SIEMEK - Philosophical coincidences

prof. emeritus Bronislaw Baczko, University of Geneva, 
previously Warsaw University
(Marek Siemek considered  Baczko his Teacher and Master

For the last year of so I have been working on a documentary about prof. Marek Siemek (1942-2011).  The film, with the working title "The Department of Historical Necessity", is half way through shooting.  In order to seek additional support (thanks to the institution and individuals who have already helped) I will share some of the aspects of the process on this blog.  Gathering the material I have been privileged to meet and talk with many amazing scholars and friends of Siemek. To start with I’ll try to signal their upcoming presence in the film.   

A seasoned and perceptive Teacher sees an eager and brilliant Student.  

What does the Teacher know about the future of the Student who badly wants to write his MFA thesis about Hegel?

He knows nothing, aside perhaps from some psychological intuition that belongs to wise men, you say.  OK.  

The Teacher gently steers the Student to write about Fichte instead. 

Johann Gottlieb Fichte (1762-1814) was emotional and passionate.  It killed him.  Which is just a footnote in the history of philosophy.  Or is it?

The Teacher explains to the Student  that “Fiche is simpler and more manageable, later you can approach such a vast subject like Hegel.”

The Student agrees.   The argument is solid.  

The Teacher, recalling this conversation focuses on the common sense aspect of their joined decision.  It’s all logical, emphatic, proper.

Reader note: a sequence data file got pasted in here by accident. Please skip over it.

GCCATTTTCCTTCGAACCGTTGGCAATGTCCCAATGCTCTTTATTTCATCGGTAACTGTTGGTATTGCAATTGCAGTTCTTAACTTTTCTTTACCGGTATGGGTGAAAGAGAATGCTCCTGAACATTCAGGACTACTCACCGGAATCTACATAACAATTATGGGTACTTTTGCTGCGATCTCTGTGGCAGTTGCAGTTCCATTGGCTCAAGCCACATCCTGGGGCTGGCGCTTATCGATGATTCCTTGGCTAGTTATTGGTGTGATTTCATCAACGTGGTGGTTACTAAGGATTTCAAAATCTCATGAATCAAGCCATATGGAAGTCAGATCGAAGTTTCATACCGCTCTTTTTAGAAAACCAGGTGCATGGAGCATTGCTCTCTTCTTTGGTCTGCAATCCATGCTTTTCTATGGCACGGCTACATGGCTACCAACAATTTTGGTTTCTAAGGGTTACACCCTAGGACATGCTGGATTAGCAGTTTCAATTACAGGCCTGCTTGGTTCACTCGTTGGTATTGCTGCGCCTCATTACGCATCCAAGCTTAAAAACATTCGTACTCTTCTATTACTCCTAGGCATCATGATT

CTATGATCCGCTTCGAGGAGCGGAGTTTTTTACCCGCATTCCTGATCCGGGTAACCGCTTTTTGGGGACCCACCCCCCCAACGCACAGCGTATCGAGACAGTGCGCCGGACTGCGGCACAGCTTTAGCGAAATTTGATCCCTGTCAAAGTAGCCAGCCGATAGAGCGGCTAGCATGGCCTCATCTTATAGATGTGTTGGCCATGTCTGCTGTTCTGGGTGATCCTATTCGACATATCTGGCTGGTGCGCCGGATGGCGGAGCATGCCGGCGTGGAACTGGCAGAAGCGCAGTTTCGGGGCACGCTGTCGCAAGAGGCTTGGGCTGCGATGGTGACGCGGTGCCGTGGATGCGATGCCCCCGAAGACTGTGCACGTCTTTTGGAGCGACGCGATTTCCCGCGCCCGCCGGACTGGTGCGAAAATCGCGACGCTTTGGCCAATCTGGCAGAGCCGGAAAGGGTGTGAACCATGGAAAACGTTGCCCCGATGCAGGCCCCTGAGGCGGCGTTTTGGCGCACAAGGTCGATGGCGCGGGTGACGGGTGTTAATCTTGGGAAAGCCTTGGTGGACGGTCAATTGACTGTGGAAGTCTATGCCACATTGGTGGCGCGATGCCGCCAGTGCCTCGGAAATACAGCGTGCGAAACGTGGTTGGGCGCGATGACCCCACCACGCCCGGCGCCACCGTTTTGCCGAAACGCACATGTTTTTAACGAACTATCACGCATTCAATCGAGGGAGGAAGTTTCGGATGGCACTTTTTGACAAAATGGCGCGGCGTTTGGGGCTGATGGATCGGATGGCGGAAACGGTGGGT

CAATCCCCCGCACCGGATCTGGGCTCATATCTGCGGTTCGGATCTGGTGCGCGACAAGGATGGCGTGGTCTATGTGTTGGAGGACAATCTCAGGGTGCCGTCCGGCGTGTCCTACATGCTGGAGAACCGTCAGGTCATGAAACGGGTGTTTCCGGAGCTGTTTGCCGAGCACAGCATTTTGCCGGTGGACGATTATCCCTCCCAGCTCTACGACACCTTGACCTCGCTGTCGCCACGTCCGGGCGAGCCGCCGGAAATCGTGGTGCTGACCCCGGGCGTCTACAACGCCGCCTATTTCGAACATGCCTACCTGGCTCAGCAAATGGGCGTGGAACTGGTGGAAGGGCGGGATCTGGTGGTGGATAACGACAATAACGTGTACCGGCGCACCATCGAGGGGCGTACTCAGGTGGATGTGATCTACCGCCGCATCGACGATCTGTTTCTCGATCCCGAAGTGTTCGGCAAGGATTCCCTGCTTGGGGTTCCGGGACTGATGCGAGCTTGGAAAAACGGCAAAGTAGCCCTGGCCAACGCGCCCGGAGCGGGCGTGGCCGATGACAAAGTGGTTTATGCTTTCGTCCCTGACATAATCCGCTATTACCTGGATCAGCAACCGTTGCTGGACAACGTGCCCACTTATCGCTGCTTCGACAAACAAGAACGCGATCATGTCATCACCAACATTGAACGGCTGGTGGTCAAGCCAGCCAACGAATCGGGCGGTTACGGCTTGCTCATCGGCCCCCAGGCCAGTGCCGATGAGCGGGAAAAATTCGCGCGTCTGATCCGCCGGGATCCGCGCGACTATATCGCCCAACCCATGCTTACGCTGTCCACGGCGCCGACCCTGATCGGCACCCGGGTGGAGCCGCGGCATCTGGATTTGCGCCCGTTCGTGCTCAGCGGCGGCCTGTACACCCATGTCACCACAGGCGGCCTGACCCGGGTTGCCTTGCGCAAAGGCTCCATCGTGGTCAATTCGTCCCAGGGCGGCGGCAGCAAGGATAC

Times passes.  Actually a lifetime does.  

The Student dies too early but lives long enough to imprint his mark on the world.  He turns out to be brilliant, accomplished, nurturing his environment.  In this respect very much following the footsteps of his (beloved) Teacher.  

The Student’s legacy reveals his great oratorial talent, like Fichte.  It also reveals him being painfully misunderstood by his contemporaries, again like Fichte.   And suffering from right wing zealots, which matches the Fichte’s story as well.  

According to some, the Student died because he miscalculated human reactions, because his impulses did not take under account the brutal jealousy of his opponents.  That to a large degree matched a certain drama in Fichte’s life.   

How much of that could be known to the Teacher when he was suggesting Fichte?

None, you say.   

And on a certain level you are right.  


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